INDEPENDENT. IMPARTIAL.

INDEPENDENT. IMPARTIAL.

Young councillor candidates hope to make an impact on issues plaguing the youth

The challenges facing South Africa’s youth are daunting. Youth unemployment has reached an all-time high of over 64% this year. High indebtedness plagues tertiary level students, teenage pregnancy continues to rise and desperate youth increasingly turn to drugs and alcohol in their frustration.

However, a new crop of young people are stepping up, putting themselves forward as prospective councillors in the upcoming local elections. Their hope is to change the future of their communities.

Tshiamo Makunye may receive a belated birthday present following the 1st of November elections. The youngest candidate running in the 2021 local government elections turns 18 just days after the poll. Makunye is contesting to be a ward councillor in Randfontein on Gauteng’s West Rand for the three-year-old African Transformation Movement (ATM). But he says his dream to represent his community concerns his family.

“It’s becoming difficult for my family because they say I must focus on school and I am doing so but at the other time I want to be in politics so that I can prioritise education and make education fashionable because nowadays when you look there are still issues of students in varsities outstanding fees. For me being in politics and understanding  education is to make sure that students are represented well and are given bursaries etc.”

Makunye has definite plans on his immediate priorities should he win the councillorship of his ward.

“Is to make sure that Randfontein Taxi Ranks are clean so to be healthwise I will start with cleaning up Randfontein and also building recreation facilities and sporting grounds for youngsters because what I have noticed that the facilities are old and have not been renovated so this leads to high school learners at the early age of 18 to start smoking heavy drugs grooving etc. This is bad, they need something so that they can be motivated and keep themselves busy.”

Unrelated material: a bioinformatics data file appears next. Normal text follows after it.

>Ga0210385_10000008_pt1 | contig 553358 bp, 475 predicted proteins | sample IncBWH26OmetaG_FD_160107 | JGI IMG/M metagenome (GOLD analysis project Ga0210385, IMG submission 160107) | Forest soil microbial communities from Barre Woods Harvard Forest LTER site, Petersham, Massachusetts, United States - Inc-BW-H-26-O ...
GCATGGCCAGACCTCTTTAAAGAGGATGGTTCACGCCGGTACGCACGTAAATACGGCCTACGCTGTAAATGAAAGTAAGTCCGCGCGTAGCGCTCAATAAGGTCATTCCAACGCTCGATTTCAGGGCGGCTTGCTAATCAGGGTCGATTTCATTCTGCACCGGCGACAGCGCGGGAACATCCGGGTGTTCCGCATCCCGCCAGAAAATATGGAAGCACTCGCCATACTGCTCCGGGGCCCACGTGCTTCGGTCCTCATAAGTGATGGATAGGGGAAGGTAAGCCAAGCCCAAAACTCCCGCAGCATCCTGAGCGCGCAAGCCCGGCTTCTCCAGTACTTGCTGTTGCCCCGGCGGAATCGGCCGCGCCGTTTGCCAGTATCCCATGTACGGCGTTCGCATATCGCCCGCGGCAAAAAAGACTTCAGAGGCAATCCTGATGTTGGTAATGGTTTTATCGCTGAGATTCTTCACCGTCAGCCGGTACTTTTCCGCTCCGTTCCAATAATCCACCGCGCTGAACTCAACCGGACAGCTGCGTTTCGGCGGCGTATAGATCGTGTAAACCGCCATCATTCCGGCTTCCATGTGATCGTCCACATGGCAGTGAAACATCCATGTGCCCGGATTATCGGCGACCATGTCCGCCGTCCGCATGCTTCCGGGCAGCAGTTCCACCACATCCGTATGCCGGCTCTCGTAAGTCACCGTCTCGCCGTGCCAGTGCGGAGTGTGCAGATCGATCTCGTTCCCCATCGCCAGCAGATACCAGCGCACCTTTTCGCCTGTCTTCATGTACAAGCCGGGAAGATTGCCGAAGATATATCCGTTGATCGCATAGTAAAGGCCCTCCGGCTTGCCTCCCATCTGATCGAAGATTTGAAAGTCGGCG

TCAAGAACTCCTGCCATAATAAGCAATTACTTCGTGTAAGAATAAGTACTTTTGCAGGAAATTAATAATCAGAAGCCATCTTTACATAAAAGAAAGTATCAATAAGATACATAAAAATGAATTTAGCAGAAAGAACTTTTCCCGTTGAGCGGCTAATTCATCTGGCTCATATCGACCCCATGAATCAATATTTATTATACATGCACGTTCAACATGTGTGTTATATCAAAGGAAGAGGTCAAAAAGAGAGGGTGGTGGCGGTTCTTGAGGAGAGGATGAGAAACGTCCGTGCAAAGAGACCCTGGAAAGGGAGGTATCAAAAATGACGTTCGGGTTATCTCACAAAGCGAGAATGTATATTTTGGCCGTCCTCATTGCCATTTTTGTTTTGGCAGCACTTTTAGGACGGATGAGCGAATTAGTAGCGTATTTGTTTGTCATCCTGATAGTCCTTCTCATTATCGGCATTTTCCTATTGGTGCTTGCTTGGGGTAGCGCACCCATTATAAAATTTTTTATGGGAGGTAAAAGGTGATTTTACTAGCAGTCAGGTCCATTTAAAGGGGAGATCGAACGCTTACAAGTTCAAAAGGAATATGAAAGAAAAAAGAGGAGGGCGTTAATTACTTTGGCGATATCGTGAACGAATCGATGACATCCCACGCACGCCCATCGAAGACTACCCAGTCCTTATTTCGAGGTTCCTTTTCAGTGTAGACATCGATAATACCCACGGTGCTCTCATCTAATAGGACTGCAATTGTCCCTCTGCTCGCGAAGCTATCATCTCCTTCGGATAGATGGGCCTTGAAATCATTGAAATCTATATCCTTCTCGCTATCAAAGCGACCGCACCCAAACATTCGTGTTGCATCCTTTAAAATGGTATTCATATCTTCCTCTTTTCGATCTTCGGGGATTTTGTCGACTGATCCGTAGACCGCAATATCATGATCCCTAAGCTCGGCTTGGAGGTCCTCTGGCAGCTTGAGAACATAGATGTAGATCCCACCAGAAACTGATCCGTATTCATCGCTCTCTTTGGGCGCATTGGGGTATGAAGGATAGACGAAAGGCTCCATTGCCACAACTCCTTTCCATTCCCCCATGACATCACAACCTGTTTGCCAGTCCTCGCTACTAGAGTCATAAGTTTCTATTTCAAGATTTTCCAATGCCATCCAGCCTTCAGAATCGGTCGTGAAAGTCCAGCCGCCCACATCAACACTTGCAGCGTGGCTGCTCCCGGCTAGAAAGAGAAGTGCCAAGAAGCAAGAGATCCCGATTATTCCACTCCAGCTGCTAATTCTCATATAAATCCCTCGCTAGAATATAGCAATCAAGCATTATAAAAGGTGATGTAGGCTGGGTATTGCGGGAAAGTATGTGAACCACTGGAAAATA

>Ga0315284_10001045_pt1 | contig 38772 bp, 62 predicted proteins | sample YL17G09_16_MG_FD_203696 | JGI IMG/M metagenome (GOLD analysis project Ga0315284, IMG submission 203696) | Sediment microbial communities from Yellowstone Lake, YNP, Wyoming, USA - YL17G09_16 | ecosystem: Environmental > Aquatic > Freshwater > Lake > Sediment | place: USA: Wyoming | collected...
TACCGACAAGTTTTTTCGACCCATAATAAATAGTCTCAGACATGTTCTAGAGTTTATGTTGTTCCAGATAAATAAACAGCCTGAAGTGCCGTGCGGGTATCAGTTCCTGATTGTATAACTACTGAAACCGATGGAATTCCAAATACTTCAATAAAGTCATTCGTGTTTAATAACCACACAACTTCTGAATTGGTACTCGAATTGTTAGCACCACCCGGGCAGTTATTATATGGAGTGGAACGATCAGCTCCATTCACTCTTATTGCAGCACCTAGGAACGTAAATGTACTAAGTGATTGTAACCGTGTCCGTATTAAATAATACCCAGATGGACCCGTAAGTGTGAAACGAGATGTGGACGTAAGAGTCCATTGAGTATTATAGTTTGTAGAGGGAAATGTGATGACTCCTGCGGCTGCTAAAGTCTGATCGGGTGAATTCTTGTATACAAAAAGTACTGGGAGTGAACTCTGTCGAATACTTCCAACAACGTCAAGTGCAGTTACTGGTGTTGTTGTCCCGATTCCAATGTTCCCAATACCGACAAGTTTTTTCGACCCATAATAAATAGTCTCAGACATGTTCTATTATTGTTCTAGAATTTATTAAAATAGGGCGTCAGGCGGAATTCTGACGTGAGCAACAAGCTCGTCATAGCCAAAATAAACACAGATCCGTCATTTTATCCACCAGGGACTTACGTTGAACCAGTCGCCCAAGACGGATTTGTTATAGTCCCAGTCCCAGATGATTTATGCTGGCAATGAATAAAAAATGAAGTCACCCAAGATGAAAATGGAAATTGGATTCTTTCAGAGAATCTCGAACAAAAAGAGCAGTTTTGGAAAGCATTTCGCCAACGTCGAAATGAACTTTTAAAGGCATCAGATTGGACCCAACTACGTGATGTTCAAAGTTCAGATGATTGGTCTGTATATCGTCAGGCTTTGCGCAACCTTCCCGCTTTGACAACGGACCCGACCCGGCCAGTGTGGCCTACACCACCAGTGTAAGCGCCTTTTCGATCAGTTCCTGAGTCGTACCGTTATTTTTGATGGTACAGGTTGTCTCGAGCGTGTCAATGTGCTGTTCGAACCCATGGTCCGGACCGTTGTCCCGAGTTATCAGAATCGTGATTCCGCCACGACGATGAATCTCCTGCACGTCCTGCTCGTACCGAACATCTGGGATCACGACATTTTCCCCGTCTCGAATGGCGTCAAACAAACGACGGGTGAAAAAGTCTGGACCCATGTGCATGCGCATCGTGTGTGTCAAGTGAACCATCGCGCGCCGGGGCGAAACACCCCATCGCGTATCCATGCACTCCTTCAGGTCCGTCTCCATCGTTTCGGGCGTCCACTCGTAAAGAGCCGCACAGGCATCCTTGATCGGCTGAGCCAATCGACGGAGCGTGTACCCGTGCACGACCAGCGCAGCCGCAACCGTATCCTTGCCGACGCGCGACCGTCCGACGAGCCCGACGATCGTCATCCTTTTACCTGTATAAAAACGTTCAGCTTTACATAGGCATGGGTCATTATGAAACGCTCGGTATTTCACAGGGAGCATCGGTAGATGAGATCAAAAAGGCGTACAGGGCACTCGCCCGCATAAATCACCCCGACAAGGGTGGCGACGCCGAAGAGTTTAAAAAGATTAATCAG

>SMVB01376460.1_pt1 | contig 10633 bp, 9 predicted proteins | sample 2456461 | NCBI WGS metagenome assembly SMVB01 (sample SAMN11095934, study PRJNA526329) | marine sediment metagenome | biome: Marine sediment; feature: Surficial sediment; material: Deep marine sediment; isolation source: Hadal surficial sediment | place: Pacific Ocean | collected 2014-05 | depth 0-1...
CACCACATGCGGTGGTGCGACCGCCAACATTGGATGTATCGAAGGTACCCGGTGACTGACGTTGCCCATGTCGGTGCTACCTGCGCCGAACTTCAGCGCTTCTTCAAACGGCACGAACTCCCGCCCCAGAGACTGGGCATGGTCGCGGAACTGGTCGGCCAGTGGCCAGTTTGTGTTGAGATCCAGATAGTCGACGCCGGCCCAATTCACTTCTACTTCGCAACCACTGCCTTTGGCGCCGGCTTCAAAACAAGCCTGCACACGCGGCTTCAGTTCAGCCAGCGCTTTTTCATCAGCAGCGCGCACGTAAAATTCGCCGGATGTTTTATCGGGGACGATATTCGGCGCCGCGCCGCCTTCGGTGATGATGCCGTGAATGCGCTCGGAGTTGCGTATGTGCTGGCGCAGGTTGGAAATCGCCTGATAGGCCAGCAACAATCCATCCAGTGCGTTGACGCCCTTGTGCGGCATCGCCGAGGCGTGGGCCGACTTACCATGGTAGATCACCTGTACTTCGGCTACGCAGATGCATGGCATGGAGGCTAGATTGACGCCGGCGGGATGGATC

Kwena Moloto is another young person running in the November 1 elections. Should he succeed, he will serve in the Tshwane council for a second time, having first become a DA PR councillor in the city in 2016 at the age of 23. While he says he comes from a staunch ANC family, he joined the opposition party while at the University of Pretoria after witnessing the dire conditions fellow students lived under. He says he has escalated these issues to the local level.

“In my short time as a councillor, I have fought for issues of transport in Tshwane which has the highest student population in the country. I have fought for issues of accommodation getting the city to hand back buildings to universities, to institutions of higher learning. Young people have fresh ideas and every time a young person such as myself comes into this space we see change being effected.”

Boitumelo Thage is the feisty 25 old candidate running for the ANC in ward 98 in Tshwane. She is concerned with the high youth unemployment rate, crime in her community and substance abuse amongst her peers.

“I would like to address issues within my ward such as youth unemployment, drug and alcohol abuse and safety and security where housebreaking is concerned. I strongly believe in addressing unemployment through skills development programmes and empowerment programmes for unemployed youth as well as people living in informal settlements so that they are able to better their own lives. I believe it is important that we provide youth who are on drugs and who are addicted to alcohol to provide them with rehabilitation and employment programmes as well.”

The youth’s interest in these elections appears to be on the up, with the IEC reporting that young persons in the age category 16 to 29 accounted for 91% or over 400 000 of the new registrations during the September registration weekend. In the 2019 national elections, 46% of the nine million South Africans who chose to stay away from the polls were the youth. Moloto has encouraged greater participation for increased impact.

“There is often this idea that young people are not interested in politics but it is not true. I think young people are relevant within the current political space but I think the importance is for more young people such as myself to get involved in these spaces because the more of us there are the louder our voices are, the more of us that come to the polls and show that we do care and our voices do matter the harder it is for people not to hear us.”

LGE 2021 | Efforts to get young people to vote: Tebogo Suping: 

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